Kimberley, South Africa


Jawno, Lionel


Lily & Lionel Jawno

Lionel Jawno

Year born: 1900, Shavel, Lithuania

Came to Kimberley: 1912

Siblings: Samuel David, and 5 other siblings. Sam’s son Norman who ran Carlton Furniture in Kimberley was Lionel’s Nephew.

Married: Lily Diamond, daughter of Abraham and Rachel Diamond of Brakpan. Lily and Lionel were married in September 1939 just before the war.

Lionel and Lily were Mayor and Mayoress of Kimberley 1959 - 1961

Children: Milton, Shelly (Catzel), and Brian (deceased 2016)

Milton and Brian went to CBC. They joined the family firm started by Lionel in 1931 in De Beers Road. Milton in the furniture side Advance Furniture (now lives in Jerusalem 2018) and Brian (who moved to Cape Town) was in the transport side, Advance Removals

Milton writes about his father

Lionel Jawno Kimberley Pioneer, 1900/1971

Lionel Jawno was born circa 1900 in the city of Shavel, Luthania. He was the youngest of seven siblings who arrived in Kimberley circa 1912. On arrival the new immigrants first lived in Barkley road next to the black township, then called the location.

Poverty and hunger was not unknown to the Jawno family although never spoken about. I remember my father telling me how as children they once received an orange which had to be divided eight ways, so all the family got a taste.

My father went to what was then called the free school where he learnt to speak English (Yiddish being their home language.) I can remember a friend from his free school days called Boetie Jacobs, a very simple man who was a SAR boom operator and my father was then the Mayor of Kimberley.  They remained life-long friends. Lionel was a very modest man all his life.

He had to start looking for work early in life to help put food on the family table. One of his first jobs was working for Mr William Benbow Humphries who was a millionaire art collector who travelled the world collecting art after the great war and my dad had to unpack his crates of art. Later during the great depression, Mr Humphries rented my father a small store off the market square at a reduced price and he sold a few basic groceries to earn a few pennies. In appreciation of this help, which was really not so much help but self-interest as no one wanted to rent the place in the midst of the great depression, my father later donated a huge magnificent Cape Dutch stinkwood cabinet to the William Humphries Art Gallery in honour of old man Humphries, and it can be seen by anyone visiting the gallery to this day.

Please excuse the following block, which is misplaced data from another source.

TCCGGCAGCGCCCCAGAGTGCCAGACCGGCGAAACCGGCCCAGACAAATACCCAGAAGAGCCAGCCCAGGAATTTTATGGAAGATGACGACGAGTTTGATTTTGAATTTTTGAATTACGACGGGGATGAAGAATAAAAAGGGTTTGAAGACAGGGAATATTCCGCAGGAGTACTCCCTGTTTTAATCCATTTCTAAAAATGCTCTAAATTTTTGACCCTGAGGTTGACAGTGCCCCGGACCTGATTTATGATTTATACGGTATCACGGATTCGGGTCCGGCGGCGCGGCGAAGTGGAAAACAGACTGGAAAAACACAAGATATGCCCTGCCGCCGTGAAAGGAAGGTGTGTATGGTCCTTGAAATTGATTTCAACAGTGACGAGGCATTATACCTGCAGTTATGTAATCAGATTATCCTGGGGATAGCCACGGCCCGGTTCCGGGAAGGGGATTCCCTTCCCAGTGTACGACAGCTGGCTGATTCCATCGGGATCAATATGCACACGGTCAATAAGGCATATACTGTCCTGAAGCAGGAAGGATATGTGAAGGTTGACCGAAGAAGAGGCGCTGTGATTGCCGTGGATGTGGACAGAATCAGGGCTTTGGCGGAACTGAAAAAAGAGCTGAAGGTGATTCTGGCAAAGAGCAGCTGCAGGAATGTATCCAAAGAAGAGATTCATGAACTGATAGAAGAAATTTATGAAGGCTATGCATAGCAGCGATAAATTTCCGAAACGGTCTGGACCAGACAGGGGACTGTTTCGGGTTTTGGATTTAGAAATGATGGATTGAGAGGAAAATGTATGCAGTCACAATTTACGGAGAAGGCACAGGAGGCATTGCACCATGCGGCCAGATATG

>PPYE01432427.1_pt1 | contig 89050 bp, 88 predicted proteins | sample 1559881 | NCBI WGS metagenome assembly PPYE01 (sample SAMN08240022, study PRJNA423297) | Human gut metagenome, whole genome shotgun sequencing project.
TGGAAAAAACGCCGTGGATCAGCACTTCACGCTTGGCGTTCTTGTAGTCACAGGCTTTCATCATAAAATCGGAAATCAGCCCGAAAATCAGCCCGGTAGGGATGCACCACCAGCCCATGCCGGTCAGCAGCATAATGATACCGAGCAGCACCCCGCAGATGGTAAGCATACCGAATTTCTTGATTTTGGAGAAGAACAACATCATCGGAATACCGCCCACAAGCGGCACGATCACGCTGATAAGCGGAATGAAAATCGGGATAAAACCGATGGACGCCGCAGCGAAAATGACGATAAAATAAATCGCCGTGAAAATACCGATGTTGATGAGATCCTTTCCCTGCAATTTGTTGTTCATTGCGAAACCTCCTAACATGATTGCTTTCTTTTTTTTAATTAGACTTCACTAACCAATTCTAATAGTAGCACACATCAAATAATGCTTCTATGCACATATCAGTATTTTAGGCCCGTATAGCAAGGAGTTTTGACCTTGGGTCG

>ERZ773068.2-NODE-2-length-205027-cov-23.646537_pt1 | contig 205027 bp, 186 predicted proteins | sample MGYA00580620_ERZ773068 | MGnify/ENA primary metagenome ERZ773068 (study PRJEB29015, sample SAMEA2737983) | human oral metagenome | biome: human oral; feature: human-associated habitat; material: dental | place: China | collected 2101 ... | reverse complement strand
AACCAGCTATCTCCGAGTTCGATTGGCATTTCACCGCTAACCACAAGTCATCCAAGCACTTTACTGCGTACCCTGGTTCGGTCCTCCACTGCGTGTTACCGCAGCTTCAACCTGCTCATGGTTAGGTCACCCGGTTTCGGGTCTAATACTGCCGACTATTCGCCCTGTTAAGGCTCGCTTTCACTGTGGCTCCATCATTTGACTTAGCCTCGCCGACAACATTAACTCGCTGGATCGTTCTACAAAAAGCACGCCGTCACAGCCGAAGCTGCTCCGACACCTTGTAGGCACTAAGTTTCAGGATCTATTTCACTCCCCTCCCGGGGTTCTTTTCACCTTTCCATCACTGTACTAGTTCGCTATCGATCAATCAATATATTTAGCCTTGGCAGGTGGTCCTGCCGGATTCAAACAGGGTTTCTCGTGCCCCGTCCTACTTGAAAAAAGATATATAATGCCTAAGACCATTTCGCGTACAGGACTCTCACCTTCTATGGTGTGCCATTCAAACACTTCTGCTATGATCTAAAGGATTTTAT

Another story my father told me from the early days was how the Great Flu pandemic hit Kimberley in 1918 and the neighbours died during the night and early the next morning a red piece of material was hung from a broomstick so that a hand-pulled wagon could come by and collect the dead. Amongst those affected were Jews, who were buried in the old Stead St. Jewish cemetery. (In 1976, I was a member of the Jewish Board of Deputies for Kimberley and Gus Saron, the author of The Jews in South Africa, came to visit me and we visited the graves of Jewish flu victims, many of whom were small children.)